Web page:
– The Coastal Zone

Paper 2 Human Geography topics:

- Population Change

– Changing Urban Environments

– Tourism

Students are assessed via two examinations (37.5% each) and a controlled assessment (25%).  The controlled assessment requires students to carry out an investigation, whereby they collect fieldwork along the Loughton Brook river, writing up their findings under controlled supervision.

Current Year 9 students have embarked upon the new AQA specification which has now been fully accredited.  The specification offers a wide range of human and topics which are aimed at preparing students for the challenges their generation will face.

Paper 1 is a physical paper covering various hazards, extreme weather, coastal and river landscapes and a variety of ecosystems.  Paper 2 is a human paper which covers a variety of urban issues and challenges, the varying economic wealth of countries and the associated quality of life, and the challenges of resource management, e.g. global disparities in water, food and energy distribution.  The final paper, Paper 3 tests students analytical and decision making skills and their knowledge of fieldwork techniques.

In order to meet the requirement of Paper 3, we will be embarking on two separate fieldwork trips, where we will collect data on both a physical and a human area of study e.g. we will visit the Loughton Brook river in Epping Forest to take physical measurements in the field.  To meet our Human fieldwork obligation we may visit Romford Shopping area, but this is yet to be confirmed.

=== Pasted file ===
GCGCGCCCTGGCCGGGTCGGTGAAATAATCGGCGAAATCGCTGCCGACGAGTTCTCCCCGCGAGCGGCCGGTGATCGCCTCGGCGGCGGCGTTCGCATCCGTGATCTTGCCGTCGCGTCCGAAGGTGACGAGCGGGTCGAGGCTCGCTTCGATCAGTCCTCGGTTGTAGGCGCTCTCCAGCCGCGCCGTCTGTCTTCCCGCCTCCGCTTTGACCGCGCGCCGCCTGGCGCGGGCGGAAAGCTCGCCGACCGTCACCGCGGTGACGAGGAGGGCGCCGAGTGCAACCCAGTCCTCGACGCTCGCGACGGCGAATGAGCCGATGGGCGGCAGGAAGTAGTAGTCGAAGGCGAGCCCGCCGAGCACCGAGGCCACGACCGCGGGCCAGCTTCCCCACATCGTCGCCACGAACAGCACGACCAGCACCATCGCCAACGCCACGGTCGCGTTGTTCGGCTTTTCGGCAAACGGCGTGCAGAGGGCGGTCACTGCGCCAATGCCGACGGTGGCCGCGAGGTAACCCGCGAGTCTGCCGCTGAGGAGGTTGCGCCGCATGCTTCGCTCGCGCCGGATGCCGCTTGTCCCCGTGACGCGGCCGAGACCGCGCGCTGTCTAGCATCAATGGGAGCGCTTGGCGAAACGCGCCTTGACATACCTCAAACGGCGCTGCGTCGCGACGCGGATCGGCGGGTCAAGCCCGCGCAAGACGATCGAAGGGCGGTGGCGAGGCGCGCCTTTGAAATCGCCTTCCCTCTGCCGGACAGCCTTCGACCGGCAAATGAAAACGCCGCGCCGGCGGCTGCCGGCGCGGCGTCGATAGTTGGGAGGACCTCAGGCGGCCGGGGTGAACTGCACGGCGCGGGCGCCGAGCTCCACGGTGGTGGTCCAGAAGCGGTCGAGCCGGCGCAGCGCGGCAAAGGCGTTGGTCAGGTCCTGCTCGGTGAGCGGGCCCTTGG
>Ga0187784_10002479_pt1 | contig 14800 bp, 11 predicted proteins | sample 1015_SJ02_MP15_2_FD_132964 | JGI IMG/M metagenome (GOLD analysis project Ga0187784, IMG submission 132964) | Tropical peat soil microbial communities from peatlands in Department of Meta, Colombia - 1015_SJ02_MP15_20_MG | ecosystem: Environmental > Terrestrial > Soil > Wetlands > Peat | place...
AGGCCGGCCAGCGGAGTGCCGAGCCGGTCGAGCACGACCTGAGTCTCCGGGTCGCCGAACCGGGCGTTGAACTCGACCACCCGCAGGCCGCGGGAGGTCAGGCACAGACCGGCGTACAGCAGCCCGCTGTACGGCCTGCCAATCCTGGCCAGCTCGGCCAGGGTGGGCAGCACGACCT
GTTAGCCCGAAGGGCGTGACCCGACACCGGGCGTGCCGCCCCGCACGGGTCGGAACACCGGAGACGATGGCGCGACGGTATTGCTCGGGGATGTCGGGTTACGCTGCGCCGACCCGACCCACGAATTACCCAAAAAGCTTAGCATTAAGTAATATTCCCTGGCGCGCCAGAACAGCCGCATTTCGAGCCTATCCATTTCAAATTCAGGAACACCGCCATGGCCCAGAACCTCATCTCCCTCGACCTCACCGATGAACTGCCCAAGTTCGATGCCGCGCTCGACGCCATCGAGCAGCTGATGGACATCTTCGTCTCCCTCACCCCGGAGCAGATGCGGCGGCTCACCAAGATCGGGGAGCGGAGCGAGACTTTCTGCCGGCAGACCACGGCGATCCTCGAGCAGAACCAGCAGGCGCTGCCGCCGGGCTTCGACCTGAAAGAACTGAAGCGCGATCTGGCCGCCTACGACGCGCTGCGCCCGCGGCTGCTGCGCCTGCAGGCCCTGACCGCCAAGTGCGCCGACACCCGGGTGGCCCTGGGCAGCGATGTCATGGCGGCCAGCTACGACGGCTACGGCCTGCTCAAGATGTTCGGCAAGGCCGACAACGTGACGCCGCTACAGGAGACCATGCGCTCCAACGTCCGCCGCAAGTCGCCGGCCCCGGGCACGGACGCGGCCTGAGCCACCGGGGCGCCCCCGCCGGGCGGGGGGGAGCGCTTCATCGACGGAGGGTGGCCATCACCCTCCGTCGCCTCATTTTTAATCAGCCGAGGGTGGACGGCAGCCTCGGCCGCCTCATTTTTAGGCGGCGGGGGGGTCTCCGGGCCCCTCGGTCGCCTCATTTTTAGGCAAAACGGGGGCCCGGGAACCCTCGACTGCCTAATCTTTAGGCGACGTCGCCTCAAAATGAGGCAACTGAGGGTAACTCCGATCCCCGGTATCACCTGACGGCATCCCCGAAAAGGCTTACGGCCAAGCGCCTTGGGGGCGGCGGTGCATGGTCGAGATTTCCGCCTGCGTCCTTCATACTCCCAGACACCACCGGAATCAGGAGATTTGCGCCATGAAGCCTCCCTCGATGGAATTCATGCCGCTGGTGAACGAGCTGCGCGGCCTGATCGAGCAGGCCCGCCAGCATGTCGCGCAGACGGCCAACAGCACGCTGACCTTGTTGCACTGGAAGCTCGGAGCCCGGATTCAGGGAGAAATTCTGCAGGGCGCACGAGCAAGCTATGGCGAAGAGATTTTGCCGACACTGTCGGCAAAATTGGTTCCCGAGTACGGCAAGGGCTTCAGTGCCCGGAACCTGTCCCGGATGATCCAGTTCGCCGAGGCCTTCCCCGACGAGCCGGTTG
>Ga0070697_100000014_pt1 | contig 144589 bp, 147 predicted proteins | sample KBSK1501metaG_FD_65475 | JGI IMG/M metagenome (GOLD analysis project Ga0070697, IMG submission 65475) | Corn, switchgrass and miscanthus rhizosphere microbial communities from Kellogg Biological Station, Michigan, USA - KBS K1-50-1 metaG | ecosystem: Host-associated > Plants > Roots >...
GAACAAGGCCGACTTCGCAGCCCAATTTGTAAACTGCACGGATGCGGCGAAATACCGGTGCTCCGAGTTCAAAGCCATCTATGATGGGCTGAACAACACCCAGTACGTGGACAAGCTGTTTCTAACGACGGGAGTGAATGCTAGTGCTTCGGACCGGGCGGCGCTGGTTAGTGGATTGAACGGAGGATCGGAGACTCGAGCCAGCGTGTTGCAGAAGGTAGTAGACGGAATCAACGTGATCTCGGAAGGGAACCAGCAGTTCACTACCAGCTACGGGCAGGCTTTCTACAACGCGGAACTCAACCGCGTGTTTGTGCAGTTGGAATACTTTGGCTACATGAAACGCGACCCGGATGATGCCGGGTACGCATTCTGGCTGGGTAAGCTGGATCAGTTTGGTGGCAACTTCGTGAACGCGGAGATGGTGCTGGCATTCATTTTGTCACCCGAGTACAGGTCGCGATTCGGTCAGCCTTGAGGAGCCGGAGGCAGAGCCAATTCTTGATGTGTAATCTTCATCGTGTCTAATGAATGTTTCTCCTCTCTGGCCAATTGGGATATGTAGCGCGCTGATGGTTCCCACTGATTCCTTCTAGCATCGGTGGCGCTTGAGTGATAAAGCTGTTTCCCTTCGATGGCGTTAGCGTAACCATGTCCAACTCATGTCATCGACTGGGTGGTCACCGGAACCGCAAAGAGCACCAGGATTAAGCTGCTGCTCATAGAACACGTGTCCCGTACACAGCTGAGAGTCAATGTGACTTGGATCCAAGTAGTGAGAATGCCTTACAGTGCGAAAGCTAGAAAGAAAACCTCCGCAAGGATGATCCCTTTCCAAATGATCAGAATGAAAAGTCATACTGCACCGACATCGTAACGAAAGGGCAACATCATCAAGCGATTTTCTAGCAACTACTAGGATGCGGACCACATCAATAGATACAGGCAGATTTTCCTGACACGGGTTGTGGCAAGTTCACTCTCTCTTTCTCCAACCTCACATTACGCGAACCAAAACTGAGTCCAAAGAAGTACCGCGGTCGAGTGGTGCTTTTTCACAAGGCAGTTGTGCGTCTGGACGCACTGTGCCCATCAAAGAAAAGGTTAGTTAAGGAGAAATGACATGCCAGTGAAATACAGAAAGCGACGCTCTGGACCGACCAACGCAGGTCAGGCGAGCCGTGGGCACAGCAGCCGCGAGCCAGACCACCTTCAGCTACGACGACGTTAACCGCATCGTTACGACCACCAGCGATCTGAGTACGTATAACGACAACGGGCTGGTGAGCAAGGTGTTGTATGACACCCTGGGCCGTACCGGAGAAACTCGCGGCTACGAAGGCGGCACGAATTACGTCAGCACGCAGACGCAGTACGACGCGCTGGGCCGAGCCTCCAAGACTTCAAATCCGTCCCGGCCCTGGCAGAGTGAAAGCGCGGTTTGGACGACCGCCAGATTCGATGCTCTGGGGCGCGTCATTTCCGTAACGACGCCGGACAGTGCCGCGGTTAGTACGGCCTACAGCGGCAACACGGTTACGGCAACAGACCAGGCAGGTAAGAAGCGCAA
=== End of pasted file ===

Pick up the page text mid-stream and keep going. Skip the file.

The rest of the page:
Students are assessed via three examinations:

Paper 1: Living with the physical environment (35%)

Paper 2: Challenges in the human environment (35%)

Paper 3: Geographical applications (30%)

The Geography Department believes strongly in the benefits and enrichment of field trips. In addition to the compulsory fieldwork trips that all students have to undertake to pass the course, we also provide the opportunity for Key Stage 4 students to attend field trips to Italy and Iceland where they have the exciting chance to experience Geography in action.


                                               Italy School Trip                               Epping Forest Fieldwork Trip                    Iceland School Trip

History

'Study the past if you wish to shape the future' (Conficius).

The History department prides itself on inspiring young people to make the world a better place.

We aim to teach our students about more than just what happened in the past.  We believe that young people should learn how the past affects society today and the lessons that can be learnt from past civilisations.